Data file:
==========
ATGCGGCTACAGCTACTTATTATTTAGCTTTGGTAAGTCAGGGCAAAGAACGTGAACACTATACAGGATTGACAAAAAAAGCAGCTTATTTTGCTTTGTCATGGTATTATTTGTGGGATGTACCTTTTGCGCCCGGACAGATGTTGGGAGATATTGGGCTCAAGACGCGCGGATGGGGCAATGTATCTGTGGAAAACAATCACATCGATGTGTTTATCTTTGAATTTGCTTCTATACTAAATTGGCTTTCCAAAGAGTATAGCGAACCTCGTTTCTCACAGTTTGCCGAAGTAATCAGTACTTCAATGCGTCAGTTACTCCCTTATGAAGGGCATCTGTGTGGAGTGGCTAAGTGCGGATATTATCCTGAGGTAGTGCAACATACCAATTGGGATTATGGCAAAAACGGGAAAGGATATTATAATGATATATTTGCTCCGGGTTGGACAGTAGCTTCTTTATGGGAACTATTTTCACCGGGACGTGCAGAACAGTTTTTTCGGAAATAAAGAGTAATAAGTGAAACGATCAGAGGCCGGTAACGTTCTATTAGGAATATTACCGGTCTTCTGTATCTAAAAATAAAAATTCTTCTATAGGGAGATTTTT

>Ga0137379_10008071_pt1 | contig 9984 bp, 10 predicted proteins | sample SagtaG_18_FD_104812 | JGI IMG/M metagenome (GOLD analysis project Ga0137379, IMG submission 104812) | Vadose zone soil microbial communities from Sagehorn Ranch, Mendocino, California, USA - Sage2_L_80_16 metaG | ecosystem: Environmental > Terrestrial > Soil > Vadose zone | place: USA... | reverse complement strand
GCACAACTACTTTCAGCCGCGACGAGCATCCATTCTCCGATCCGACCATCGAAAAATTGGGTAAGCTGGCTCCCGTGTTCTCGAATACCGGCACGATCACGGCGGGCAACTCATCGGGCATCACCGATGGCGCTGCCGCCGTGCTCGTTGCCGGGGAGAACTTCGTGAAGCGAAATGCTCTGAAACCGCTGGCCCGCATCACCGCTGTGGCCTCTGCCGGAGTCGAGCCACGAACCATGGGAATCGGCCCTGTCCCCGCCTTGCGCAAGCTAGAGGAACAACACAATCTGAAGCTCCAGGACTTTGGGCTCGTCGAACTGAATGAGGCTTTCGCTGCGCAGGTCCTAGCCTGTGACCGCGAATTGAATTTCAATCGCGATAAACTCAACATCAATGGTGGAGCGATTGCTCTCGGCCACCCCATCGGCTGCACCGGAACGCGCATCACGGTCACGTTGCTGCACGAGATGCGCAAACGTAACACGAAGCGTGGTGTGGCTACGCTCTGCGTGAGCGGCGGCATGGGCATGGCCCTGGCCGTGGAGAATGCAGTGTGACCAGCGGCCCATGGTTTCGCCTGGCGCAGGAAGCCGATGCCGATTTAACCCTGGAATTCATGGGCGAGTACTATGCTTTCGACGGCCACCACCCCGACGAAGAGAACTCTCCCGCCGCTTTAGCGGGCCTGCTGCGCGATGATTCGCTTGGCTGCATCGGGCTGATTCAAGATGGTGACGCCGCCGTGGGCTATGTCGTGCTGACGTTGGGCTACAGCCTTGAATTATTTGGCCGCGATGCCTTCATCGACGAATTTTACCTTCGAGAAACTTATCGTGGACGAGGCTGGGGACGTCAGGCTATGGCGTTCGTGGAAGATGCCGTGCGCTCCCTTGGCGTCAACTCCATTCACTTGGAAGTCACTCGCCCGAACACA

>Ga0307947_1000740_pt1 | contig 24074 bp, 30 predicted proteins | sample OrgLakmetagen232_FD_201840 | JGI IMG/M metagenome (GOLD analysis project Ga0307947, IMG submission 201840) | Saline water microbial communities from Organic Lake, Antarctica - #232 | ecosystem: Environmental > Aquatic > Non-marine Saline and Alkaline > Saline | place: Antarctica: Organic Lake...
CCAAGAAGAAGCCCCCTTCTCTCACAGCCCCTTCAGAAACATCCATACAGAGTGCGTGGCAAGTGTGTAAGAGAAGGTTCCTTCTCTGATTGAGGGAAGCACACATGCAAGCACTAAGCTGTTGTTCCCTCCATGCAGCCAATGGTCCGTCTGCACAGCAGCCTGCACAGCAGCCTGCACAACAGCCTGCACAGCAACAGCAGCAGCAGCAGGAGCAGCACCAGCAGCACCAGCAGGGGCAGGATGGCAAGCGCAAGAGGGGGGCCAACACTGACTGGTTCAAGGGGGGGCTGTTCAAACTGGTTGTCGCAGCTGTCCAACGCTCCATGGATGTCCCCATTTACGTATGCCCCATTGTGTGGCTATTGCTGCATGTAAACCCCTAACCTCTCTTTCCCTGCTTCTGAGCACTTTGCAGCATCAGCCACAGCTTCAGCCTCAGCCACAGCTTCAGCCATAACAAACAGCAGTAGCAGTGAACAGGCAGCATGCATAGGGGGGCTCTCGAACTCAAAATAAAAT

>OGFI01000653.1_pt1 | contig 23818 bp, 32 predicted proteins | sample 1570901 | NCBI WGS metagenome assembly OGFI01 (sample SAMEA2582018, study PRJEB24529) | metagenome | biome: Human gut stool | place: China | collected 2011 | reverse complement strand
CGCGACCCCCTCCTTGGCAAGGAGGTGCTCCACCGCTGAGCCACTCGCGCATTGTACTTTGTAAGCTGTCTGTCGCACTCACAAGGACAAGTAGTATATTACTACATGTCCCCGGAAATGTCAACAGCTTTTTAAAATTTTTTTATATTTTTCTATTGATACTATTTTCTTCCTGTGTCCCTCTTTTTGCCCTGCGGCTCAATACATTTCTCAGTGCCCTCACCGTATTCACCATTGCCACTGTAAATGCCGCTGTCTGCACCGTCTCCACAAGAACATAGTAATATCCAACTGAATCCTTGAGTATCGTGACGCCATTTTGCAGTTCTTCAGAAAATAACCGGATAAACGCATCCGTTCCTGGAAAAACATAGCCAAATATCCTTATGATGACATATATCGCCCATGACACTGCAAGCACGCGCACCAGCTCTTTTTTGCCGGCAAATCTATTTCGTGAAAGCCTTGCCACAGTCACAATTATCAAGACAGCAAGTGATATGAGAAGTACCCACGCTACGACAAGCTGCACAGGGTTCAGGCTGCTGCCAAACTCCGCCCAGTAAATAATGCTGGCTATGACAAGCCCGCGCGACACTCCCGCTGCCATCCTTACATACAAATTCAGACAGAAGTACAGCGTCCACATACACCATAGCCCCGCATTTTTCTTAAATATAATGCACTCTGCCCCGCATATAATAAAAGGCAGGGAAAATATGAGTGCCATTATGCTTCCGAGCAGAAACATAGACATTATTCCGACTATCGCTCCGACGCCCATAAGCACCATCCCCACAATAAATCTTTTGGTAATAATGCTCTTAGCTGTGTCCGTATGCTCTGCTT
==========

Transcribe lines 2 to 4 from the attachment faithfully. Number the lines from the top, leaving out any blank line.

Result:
>Ga0137379_10008071_pt1 | contig 9984 bp, 10 predicted proteins | sample SagtaG_18_FD_104812 | JGI IMG/M metagenome (GOLD analysis project Ga0137379, IMG submission 104812) | Vadose zone soil microbial communities from Sagehorn Ranch, Mendocino, California, USA - Sage2_L_80_16 metaG | ecosystem: Environmental > Terrestrial > Soil > Vadose zone | place: USA... | reverse complement strand
GCACAACTACTTTCAGCCGCGACGAGCATCCATTCTCCGATCCGACCATCGAAAAATTGGGTAAGCTGGCTCCCGTGTTCTCGAATACCGGCACGATCACGGCGGGCAACTCATCGGGCATCACCGATGGCGCTGCCGCCGTGCTCGTTGCCGGGGAGAACTTCGTGAAGCGAAATGCTCTGAAACCGCTGGCCCGCATCACCGCTGTGGCCTCTGCCGGAGTCGAGCCACGAACCATGGGAATCGGCCCTGTCCCCGCCTTGCGCAAGCTAGAGGAACAACACAATCTGAAGCTCCAGGACTTTGGGCTCGTCGAACTGAATGAGGCTTTCGCTGCGCAGGTCCTAGCCTGTGACCGCGAATTGAATTTCAATCGCGATAAACTCAACATCAATGGTGGAGCGATTGCTCTCGGCCACCCCATCGGCTGCACCGGAACGCGCATCACGGTCACGTTGCTGCACGAGATGCGCAAACGTAACACGAAGCGTGGTGTGGCTACGCTCTGCGTGAGCGGCGGCATGGGCATGGCCCTGGCCGTGGAGAATGCAGTGTGACCAGCGGCCCATGGTTTCGCCTGGCGCAGGAAGCCGATGCCGATTTAACCCTGGAATTCATGGGCGAGTACTATGCTTTCGACGGCCACCACCCCGACGAAGAGAACTCTCCCGCCGCTTTAGCGGGCCTGCTGCGCGATGATTCGCTTGGCTGCATCGGGCTGATTCAAGATGGTGACGCCGCCGTGGGCTATGTCGTGCTGACGTTGGGCTACAGCCTTGAATTATTTGGCCGCGATGCCTTCATCGACGAATTTTACCTTCGAGAAACTTATCGTGGACGAGGCTGGGGACGTCAGGCTATGGCGTTCGTGGAAGATGCCGTGCGCTCCCTTGGCGTCAACTCCATTCACTTGGAAGTCACTCGCCCGAACACA

>Ga0307947_1000740_pt1 | contig 24074 bp, 30 predicted proteins | sample OrgLakmetagen232_FD_201840 | JGI IMG/M metagenome (GOLD analysis project Ga0307947, IMG submission 201840) | Saline water microbial communities from Organic Lake, Antarctica - #232 | ecosystem: Environmental > Aquatic > Non-marine Saline and Alkaline > Saline | place: Antarctica: Organic Lake...